TR: Carbon Trail Hike (18 Sept 2014)

(Last Updated On: September 28, 2014)

Thursday was a September-summer day. As hot as it ever gets here in Crested Butte, there were hardly any clouds in the sky. The leaves were changing, and I decided to go for a hike. But, deciding where to go was a bit difficult. The leaves had really not turned around Kebler Pass and were just barely starting to turn off of Ohio Pass. Yet, on Whetstone, as seen from town, the leaves were at their best. Since Carbon Creek accesses the backside of Whetstone, I figured I’d give it a whirl.

The turn off for Carbon Trail is an unmarked road off of Ohio Pass Road. Most people don’t even notice it. I drove about 1/2 mile up this road decided to park and walk the remaining 1/2 mile to the start of the trailhead. The views of the Castles were amazing from the road.
Castles seen from Carbon Creek near Crested Butte

The trees on the road were already golden and beautiful.
fall hiking Carbon Creek near Crested Butte

Carbon Trail is not as popular with hikers as some of the other nearby hiking trails. But, it is popular with hunters. I walked through a few different hunting camps on my travels. Keep this in mind, especially if you have a dog – like Eddy the Wonder Dog, who stayed close to my side through the hike.
Carbon Creek trail sign near Crested Butte

Though not all the aspens had turned, many of them were in their prime.
hiking Carbon Creek near Crested Butte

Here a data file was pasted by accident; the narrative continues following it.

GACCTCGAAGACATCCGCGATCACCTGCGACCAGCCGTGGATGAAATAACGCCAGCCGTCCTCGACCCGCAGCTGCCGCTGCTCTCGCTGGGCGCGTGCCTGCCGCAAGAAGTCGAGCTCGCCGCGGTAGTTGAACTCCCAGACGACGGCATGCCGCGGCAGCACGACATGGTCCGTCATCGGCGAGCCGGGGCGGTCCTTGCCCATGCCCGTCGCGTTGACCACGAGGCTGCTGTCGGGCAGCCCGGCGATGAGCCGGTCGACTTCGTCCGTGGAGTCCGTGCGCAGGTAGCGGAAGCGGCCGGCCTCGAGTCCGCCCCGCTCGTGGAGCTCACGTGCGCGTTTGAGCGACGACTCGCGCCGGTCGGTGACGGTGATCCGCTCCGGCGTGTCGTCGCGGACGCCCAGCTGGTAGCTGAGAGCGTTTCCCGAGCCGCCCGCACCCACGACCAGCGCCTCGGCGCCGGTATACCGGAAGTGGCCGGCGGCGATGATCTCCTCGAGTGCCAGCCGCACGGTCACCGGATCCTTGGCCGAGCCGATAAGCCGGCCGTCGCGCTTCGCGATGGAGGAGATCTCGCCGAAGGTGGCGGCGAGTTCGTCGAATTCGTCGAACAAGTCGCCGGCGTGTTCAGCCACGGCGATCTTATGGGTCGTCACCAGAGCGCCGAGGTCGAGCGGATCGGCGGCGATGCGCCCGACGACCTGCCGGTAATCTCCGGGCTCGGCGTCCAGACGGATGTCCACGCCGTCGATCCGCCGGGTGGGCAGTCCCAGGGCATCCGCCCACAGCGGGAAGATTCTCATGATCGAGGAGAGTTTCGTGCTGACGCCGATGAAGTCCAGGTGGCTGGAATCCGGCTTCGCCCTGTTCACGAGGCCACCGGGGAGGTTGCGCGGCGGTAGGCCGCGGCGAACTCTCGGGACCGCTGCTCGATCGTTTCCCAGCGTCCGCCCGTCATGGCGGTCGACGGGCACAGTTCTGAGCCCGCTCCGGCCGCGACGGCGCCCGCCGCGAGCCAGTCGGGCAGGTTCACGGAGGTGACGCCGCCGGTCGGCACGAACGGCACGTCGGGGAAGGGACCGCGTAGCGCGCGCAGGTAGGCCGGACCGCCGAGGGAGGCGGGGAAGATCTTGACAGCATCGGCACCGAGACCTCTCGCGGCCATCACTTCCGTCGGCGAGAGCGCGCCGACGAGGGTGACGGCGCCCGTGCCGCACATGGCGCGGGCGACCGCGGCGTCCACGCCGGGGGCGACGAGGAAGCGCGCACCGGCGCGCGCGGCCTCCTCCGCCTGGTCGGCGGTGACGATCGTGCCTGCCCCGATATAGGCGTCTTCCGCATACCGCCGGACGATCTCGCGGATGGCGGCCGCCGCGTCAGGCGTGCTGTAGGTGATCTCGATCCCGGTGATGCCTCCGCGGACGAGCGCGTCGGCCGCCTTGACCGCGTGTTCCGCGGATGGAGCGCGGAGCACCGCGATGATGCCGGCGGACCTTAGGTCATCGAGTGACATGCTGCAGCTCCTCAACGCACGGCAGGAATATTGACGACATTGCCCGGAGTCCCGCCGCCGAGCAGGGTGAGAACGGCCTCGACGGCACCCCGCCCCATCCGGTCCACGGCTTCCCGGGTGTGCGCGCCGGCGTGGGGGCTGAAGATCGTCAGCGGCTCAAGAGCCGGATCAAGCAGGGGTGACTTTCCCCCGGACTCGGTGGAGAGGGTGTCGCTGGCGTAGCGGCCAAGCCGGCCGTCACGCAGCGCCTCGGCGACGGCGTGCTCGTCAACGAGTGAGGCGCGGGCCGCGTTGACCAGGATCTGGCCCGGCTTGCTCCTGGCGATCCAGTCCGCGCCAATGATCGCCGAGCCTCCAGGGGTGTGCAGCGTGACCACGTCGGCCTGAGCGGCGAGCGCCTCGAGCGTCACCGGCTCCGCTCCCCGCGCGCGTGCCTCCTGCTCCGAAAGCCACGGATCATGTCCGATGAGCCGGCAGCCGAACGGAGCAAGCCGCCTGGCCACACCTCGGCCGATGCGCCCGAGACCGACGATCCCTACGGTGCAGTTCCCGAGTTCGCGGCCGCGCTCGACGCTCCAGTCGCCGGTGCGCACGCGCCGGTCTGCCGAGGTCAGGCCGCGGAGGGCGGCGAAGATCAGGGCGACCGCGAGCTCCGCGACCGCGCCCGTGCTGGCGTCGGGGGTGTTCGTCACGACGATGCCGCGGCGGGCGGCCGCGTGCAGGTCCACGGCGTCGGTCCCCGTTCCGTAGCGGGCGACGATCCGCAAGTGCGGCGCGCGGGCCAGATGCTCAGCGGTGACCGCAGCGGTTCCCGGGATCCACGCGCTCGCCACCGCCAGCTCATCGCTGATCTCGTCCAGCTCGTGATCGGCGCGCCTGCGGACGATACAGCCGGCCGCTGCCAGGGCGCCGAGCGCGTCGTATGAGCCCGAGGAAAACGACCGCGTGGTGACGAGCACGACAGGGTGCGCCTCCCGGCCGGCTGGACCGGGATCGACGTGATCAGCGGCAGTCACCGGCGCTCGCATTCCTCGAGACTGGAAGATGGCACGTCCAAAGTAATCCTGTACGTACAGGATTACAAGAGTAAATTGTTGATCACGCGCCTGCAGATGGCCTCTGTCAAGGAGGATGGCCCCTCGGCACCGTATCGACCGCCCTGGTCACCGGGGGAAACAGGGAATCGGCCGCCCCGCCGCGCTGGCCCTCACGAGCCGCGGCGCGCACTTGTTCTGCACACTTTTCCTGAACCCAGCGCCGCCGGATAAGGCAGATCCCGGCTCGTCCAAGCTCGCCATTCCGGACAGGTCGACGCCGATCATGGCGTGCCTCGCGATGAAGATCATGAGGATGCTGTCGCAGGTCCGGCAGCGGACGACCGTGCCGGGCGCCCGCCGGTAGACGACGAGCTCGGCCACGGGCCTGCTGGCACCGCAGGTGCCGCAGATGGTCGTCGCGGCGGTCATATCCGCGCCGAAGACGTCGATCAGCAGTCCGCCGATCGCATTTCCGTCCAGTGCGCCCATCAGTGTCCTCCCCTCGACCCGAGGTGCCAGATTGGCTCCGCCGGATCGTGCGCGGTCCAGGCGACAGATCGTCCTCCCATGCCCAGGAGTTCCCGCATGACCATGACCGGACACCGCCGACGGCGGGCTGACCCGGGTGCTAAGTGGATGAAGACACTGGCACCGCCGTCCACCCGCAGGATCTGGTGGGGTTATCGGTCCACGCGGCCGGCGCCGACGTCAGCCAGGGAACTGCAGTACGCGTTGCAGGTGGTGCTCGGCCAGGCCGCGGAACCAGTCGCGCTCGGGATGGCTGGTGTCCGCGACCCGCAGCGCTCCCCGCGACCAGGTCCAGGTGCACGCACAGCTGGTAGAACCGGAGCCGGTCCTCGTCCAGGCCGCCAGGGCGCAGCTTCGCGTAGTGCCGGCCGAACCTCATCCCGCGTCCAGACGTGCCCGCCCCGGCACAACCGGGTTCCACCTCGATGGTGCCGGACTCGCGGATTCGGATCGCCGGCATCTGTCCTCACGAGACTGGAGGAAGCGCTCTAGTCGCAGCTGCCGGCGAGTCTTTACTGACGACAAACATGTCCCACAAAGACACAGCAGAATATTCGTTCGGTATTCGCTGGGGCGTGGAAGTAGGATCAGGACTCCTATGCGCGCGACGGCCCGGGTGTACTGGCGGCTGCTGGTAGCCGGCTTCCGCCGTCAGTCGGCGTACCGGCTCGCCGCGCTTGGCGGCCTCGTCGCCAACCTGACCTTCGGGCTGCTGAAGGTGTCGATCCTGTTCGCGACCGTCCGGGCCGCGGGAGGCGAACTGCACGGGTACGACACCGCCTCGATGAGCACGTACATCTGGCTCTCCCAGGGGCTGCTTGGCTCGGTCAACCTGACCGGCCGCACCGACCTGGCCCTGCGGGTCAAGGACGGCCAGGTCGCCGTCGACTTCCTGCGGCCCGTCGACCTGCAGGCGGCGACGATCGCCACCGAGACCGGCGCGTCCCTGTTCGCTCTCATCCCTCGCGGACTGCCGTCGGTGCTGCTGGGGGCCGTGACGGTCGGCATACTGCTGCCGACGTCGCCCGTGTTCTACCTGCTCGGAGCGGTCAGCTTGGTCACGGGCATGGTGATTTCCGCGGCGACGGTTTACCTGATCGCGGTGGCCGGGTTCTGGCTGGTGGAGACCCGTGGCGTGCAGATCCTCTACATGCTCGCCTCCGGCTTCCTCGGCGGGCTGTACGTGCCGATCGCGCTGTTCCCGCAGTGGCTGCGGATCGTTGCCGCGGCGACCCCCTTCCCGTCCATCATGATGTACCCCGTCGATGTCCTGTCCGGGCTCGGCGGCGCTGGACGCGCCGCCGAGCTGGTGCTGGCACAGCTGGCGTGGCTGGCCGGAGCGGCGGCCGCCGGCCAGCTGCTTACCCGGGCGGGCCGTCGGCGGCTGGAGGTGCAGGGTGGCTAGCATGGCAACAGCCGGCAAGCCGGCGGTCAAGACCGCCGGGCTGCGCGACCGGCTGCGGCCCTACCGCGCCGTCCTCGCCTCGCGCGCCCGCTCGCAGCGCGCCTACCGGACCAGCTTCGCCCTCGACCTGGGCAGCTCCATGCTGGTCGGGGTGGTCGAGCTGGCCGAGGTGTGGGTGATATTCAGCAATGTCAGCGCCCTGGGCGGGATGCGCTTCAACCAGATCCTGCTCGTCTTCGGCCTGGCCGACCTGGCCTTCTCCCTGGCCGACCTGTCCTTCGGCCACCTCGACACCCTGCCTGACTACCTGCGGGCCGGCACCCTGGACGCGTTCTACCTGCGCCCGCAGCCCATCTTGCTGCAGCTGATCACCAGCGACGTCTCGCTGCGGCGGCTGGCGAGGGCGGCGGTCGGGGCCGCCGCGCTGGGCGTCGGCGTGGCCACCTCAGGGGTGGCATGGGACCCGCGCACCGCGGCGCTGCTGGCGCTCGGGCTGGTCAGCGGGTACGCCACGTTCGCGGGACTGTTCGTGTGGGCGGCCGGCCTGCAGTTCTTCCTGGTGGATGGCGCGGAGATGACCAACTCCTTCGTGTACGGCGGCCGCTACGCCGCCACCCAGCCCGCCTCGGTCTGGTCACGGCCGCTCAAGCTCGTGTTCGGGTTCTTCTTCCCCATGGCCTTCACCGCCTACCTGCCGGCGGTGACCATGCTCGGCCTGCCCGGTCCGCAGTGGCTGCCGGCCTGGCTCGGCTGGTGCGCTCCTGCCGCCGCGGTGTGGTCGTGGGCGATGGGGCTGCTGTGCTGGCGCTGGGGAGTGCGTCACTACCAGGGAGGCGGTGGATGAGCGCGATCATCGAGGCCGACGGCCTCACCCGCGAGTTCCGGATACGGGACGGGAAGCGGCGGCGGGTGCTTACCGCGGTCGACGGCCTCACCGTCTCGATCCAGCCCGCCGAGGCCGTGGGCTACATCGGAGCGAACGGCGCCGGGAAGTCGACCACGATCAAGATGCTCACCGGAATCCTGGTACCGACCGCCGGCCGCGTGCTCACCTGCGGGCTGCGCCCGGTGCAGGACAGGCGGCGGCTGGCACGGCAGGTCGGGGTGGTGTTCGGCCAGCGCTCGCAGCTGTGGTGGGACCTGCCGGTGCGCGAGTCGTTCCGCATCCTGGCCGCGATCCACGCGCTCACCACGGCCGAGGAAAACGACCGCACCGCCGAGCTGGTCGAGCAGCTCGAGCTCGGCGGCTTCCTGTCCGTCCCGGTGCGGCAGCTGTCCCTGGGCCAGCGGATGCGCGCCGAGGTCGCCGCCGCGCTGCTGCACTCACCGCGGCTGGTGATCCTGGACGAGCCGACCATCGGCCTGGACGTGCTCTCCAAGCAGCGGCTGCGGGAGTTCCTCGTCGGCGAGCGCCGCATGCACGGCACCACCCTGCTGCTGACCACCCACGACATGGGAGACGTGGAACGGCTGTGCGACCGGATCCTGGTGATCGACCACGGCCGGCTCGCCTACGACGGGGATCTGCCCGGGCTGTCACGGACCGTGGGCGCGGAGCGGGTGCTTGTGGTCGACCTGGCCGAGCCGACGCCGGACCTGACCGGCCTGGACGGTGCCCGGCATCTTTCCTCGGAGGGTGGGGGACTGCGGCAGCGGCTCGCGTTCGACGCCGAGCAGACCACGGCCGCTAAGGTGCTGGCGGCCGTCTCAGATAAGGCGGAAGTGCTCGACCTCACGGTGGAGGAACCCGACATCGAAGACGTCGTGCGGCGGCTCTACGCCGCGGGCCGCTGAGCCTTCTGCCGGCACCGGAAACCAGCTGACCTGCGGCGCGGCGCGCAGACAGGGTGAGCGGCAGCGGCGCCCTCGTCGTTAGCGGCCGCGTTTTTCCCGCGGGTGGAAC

Views back toward the Anthracites were also scenic.
views of Anthracites while hiking Carbon Creek near Crested Butte

Yellow trees capped rocky hillsides.
fall trees while hiking Carbon Creek near Crested Butte

Golden highlights brightened the forest.
fall trees while hiking Carbon Creek near Crested Butte

Some trees had an tangerine hue.
tangerine aspens on Carbon Creek near Crested Butte

There is something magical about walking through a golden aspen forest.
golden aspens on Carbon Creek near Crested Butte.

The backside of Whetstone in the distance.
Whetstone from Carbon Creek near Crested Butte

Eddy and I followed the trail quite a ways – for about 4 miles up. At that point, the trail takes a pretty hard left and begins to veer away from Whetstone in order to meet up with the Para Me Para Te trail, whose intersection was close by. Having gotten a late start on the day’s hike, it was best to turn around there.

Carbon in the distance.
Carbon seen from Carbon Creek near Crested Butte.

The Anthracites stood tall behind the glowing trees.
Anthracites seen from Carbon Creek in fall near Crested Butte

Sometimes the gold highlighted the pine forest.
fall hiking on Carbon Creek near Crested Butte

Colors were brilliant with the setting sun.
fall hiking on Carbon Creek near Crested Butte

tall trees while fall hiking on Carbon Creek near Crested Butte

hiking Carbon Creek in fall near Crested Butte

hiking in fall on Carbon Creek near Crested Butte

The sun cast its last shadows over the Castles as I was nearing the end of my hike.
Castles seen from Carbon Creek near Crested Butte

Many great fall hikes exist in the Crested Butte area. Carbon Trail is a good hike to see trees a little earlier than many of the other hikes in the Kebler/Ohio Pass areas. The leaves are peaking now! So, get out and enjoy the colors of fall!

Want to do this hike yourself?

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Brittany Walker Konsella

Aside from skiing, biking, and all outdoorsy things,Brittany Walker Konsella also loves smiles and chocolate 🙂 Even though she excels at higher level math and chemistry, she still confuses left from right. Find out more about Brittany!

Latest posts by Brittany Walker Konsella (see all)

Brittany Walker Konsella

Aside from skiing, biking, and all outdoorsy things, Brittany Walker Konsella also loves smiles and chocolate :) Even though she excels at higher level math and chemistry, she still confuses left from right. Find out more about Brittany!

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